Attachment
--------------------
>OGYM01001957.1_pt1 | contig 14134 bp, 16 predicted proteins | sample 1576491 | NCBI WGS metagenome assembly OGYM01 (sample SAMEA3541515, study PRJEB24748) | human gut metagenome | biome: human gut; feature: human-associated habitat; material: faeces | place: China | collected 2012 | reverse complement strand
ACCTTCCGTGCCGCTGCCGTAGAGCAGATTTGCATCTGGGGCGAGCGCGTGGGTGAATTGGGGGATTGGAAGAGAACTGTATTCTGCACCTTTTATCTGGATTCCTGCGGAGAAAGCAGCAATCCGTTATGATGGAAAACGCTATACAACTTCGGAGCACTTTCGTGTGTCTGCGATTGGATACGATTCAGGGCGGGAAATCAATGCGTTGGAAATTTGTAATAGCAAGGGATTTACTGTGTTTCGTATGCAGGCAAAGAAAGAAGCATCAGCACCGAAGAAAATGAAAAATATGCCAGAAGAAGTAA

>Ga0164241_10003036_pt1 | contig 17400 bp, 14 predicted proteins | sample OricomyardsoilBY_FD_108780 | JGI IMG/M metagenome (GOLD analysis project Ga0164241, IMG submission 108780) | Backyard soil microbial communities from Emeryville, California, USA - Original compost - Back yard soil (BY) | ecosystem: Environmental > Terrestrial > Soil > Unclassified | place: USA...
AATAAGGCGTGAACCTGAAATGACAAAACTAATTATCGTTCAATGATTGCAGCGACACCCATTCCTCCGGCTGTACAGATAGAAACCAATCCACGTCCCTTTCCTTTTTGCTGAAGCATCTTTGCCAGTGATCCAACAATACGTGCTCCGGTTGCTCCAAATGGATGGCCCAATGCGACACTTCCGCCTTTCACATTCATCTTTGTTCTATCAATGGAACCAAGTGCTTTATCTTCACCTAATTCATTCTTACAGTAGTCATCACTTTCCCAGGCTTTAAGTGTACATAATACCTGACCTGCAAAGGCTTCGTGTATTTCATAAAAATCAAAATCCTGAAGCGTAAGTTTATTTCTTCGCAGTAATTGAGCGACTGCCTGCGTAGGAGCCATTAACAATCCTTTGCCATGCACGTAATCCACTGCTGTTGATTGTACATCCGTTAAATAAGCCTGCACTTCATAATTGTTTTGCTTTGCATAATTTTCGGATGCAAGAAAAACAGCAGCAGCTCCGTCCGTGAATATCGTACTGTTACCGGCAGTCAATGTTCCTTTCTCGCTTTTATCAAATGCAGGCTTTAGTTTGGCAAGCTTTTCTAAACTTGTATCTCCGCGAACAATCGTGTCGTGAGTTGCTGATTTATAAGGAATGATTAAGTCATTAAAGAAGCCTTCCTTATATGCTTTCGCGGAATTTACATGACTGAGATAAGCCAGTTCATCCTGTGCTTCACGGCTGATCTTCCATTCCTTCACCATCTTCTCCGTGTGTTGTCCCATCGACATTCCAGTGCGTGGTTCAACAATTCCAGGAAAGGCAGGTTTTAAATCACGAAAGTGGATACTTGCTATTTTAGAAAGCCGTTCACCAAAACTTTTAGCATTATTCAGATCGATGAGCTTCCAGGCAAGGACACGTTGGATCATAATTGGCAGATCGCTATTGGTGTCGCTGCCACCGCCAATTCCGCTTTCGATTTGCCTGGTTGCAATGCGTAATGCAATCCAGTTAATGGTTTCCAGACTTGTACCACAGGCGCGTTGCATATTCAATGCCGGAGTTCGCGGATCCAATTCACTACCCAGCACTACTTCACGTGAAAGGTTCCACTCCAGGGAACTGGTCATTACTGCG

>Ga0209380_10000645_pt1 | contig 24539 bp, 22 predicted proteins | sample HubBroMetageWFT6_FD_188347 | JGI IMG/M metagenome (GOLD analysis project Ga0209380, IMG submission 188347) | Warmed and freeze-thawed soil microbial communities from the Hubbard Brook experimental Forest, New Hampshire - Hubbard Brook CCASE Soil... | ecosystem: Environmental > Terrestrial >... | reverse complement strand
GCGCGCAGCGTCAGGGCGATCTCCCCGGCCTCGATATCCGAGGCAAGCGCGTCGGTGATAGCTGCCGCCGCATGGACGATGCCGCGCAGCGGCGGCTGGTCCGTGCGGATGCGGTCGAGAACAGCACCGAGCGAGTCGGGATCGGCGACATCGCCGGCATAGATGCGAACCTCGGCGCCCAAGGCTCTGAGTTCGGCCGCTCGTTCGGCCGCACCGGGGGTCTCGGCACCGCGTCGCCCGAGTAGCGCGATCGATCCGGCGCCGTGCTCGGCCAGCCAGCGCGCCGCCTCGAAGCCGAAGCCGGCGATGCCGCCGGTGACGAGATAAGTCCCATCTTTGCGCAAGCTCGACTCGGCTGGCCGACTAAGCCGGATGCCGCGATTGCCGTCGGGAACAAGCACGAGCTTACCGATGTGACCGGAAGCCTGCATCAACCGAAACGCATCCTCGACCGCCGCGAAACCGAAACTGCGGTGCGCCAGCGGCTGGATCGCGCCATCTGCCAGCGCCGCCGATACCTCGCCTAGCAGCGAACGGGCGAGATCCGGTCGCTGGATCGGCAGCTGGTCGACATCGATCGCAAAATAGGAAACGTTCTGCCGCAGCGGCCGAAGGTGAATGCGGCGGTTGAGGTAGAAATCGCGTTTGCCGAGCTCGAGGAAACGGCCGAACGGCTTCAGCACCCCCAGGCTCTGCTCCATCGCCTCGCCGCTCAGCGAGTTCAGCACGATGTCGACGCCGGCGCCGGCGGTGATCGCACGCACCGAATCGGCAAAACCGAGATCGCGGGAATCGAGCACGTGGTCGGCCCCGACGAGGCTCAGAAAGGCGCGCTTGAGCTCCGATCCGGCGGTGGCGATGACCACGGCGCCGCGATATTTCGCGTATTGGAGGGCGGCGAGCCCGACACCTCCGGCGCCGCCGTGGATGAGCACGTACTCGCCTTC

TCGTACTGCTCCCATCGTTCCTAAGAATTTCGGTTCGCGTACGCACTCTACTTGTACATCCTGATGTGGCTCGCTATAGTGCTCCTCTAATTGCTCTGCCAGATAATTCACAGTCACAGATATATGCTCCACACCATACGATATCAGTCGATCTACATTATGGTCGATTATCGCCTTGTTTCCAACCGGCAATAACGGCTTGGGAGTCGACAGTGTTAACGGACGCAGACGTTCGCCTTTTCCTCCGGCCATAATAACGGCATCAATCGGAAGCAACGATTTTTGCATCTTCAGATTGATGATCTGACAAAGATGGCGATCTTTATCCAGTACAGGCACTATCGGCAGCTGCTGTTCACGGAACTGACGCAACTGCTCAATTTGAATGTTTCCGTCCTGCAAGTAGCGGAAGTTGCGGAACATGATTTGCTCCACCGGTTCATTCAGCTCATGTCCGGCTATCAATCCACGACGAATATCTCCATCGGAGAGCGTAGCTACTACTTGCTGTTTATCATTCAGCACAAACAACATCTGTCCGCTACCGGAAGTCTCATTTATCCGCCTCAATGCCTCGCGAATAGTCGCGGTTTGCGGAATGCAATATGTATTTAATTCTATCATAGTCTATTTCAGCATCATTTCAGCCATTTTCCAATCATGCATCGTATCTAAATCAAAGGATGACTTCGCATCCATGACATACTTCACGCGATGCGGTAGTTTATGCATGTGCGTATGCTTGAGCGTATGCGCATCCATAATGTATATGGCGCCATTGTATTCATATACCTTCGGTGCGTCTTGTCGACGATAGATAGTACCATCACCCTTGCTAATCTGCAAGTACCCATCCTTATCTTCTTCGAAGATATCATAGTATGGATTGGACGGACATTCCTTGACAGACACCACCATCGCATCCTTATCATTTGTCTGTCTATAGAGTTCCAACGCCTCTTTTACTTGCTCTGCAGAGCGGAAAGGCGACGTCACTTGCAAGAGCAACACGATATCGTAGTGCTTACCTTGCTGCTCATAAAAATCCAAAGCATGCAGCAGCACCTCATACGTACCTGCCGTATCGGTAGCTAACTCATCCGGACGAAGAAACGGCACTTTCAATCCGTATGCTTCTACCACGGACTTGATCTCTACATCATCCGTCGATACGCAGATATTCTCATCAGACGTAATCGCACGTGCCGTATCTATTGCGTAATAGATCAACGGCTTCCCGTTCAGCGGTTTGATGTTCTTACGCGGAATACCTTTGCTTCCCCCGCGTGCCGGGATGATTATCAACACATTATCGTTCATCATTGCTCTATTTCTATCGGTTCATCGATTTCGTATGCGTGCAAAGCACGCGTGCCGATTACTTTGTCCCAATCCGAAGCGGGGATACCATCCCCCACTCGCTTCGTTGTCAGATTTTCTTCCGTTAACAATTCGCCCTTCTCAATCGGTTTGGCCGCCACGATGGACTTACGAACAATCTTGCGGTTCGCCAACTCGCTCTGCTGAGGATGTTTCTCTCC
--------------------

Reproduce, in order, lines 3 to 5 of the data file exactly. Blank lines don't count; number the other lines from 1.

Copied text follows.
>Ga0164241_10003036_pt1 | contig 17400 bp, 14 predicted proteins | sample OricomyardsoilBY_FD_108780 | JGI IMG/M metagenome (GOLD analysis project Ga0164241, IMG submission 108780) | Backyard soil microbial communities from Emeryville, California, USA - Original compost - Back yard soil (BY) | ecosystem: Environmental > Terrestrial > Soil > Unclassified | place: USA...
AATAAGGCGTGAACCTGAAATGACAAAACTAATTATCGTTCAATGATTGCAGCGACACCCATTCCTCCGGCTGTACAGATAGAAACCAATCCACGTCCCTTTCCTTTTTGCTGAAGCATCTTTGCCAGTGATCCAACAATACGTGCTCCGGTTGCTCCAAATGGATGGCCCAATGCGACACTTCCGCCTTTCACATTCATCTTTGTTCTATCAATGGAACCAAGTGCTTTATCTTCACCTAATTCATTCTTACAGTAGTCATCACTTTCCCAGGCTTTAAGTGTACATAATACCTGACCTGCAAAGGCTTCGTGTATTTCATAAAAATCAAAATCCTGAAGCGTAAGTTTATTTCTTCGCAGTAATTGAGCGACTGCCTGCGTAGGAGCCATTAACAATCCTTTGCCATGCACGTAATCCACTGCTGTTGATTGTACATCCGTTAAATAAGCCTGCACTTCATAATTGTTTTGCTTTGCATAATTTTCGGATGCAAGAAAAACAGCAGCAGCTCCGTCCGTGAATATCGTACTGTTACCGGCAGTCAATGTTCCTTTCTCGCTTTTATCAAATGCAGGCTTTAGTTTGGCAAGCTTTTCTAAACTTGTATCTCCGCGAACAATCGTGTCGTGAGTTGCTGATTTATAAGGAATGATTAAGTCATTAAAGAAGCCTTCCTTATATGCTTTCGCGGAATTTACATGACTGAGATAAGCCAGTTCATCCTGTGCTTCACGGCTGATCTTCCATTCCTTCACCATCTTCTCCGTGTGTTGTCCCATCGACATTCCAGTGCGTGGTTCAACAATTCCAGGAAAGGCAGGTTTTAAATCACGAAAGTGGATACTTGCTATTTTAGAAAGCCGTTCACCAAAACTTTTAGCATTATTCAGATCGATGAGCTTCCAGGCAAGGACACGTTGGATCATAATTGGCAGATCGCTATTGGTGTCGCTGCCACCGCCAATTCCGCTTTCGATTTGCCTGGTTGCAATGCGTAATGCAATCCAGTTAATGGTTTCCAGACTTGTACCACAGGCGCGTTGCATATTCAATGCCGGAGTTCGCGGATCCAATTCACTACCCAGCACTACTTCACGTGAAAGGTTCCACTCCAGGGAACTGGTCATTACTGCG

>Ga0209380_10000645_pt1 | contig 24539 bp, 22 predicted proteins | sample HubBroMetageWFT6_FD_188347 | JGI IMG/M metagenome (GOLD analysis project Ga0209380, IMG submission 188347) | Warmed and freeze-thawed soil microbial communities from the Hubbard Brook experimental Forest, New Hampshire - Hubbard Brook CCASE Soil... | ecosystem: Environmental > Terrestrial >... | reverse complement strand